Copyright © 2016, ABC Radio. All rights reserved.


Your Body: What to Know About Restless Legs Syndrome

iStock/ThinkstockBy DR. JENNIFER ASHTON, ABC News Senior Medical Contributor

Do you have an insatiable urge to move your legs or a feeling of creepy crawlies on them at night? If so, you may have restless legs syndrome.

RLS is a common neurologic condition affecting about 7 to 10 percent of the population. Not only does it impact your legs but also your mood.

It can be incredibly disruptive to sleep because it tends to be worse at night. Symptoms often start at rest and are relieved or lessened with movement.

If you experience this, here’s what I suggest:

  • First, don’t panic. Start with a visit to your primary care physician and possibly visit a neurologist or sleep specialist.
  • Treating an underlying condition like iron deficiency can be a big help, as can certain prescription medications, baths or relaxation techniques.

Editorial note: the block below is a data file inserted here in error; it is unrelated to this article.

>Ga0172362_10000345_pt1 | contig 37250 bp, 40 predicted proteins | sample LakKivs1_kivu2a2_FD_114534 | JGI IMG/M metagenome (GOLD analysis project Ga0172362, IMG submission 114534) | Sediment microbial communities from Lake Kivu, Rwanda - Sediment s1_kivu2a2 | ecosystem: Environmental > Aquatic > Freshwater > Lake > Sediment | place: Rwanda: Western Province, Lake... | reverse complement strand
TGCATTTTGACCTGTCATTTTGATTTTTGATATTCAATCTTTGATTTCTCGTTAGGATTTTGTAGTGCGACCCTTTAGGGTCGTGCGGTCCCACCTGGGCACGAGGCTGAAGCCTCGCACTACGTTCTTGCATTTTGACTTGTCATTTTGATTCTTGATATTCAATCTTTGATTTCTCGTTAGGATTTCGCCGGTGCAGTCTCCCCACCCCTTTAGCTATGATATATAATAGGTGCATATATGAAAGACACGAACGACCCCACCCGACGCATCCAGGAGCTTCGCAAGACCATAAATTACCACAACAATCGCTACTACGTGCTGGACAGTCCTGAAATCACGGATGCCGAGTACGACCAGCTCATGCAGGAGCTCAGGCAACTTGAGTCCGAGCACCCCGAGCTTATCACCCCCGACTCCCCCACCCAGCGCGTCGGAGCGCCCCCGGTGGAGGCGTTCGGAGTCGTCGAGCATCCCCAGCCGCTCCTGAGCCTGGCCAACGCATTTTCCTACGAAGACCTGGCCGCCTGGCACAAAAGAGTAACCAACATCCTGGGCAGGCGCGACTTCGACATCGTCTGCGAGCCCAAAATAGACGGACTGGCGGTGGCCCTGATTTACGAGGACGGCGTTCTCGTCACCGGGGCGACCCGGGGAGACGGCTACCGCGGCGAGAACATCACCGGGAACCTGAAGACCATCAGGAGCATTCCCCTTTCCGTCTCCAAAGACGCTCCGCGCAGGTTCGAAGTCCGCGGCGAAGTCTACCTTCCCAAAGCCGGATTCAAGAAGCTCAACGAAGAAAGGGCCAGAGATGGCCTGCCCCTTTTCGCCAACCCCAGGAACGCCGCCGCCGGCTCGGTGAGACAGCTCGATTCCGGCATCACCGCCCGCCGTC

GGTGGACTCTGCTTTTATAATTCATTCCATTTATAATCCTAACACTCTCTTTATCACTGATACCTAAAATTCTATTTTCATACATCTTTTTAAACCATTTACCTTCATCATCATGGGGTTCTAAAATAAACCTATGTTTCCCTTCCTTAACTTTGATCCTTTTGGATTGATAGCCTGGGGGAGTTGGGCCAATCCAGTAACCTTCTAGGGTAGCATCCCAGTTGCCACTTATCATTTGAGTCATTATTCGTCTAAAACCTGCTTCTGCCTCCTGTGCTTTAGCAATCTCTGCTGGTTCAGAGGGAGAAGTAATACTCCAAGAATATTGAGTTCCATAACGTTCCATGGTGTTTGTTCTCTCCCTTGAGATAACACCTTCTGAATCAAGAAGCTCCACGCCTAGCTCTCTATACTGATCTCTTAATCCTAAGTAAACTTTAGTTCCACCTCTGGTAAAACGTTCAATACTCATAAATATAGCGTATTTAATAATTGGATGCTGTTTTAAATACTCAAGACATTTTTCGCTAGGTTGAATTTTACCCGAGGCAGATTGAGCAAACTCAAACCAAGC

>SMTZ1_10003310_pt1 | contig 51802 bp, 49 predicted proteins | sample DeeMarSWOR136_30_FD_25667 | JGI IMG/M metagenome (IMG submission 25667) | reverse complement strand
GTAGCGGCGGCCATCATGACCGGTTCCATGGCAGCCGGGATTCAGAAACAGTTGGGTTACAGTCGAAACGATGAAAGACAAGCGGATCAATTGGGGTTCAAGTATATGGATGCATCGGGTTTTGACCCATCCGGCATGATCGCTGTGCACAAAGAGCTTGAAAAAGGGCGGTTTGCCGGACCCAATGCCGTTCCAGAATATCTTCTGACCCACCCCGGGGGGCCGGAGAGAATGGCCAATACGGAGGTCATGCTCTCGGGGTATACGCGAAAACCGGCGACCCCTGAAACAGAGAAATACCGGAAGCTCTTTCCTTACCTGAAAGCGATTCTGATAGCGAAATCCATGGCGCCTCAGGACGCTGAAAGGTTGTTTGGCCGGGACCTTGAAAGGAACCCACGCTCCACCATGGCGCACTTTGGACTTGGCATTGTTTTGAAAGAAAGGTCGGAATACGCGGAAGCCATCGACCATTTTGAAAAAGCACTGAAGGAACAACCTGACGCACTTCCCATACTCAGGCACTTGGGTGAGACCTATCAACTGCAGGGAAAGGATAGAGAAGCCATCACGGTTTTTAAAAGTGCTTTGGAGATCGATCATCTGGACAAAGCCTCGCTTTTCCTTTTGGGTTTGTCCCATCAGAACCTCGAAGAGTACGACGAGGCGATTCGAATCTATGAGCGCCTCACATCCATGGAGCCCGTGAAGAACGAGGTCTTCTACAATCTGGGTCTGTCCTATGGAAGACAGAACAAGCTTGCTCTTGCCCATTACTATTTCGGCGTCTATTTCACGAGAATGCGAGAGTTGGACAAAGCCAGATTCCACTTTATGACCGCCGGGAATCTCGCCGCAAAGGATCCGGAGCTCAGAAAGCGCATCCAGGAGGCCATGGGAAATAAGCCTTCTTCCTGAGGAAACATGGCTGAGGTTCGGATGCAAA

Copyright © 2016, ABC Radio. All rights reserved.


More than One Million Have Received New, Highly-Effective Hepatitis C Treatment 

Ca-ssis/iStock/Thinkstock(GENEVA) -- More than one million people in low- and middle-income countries worldwide have been treated with a relatively new cure for hepatitis C in the two years since the treatment's introduction.

According to the World Health Organization, Direct Acting Antivirals were first approved in 2013, and despite fears that a high cost would put them out of reach for many of the 80 million who suffer from the disease worldwide, more than one million have already gained access to the treatment. The WHO says the new medicines have a cure rate of over 95 percent and fewer side effects than previously available treatments.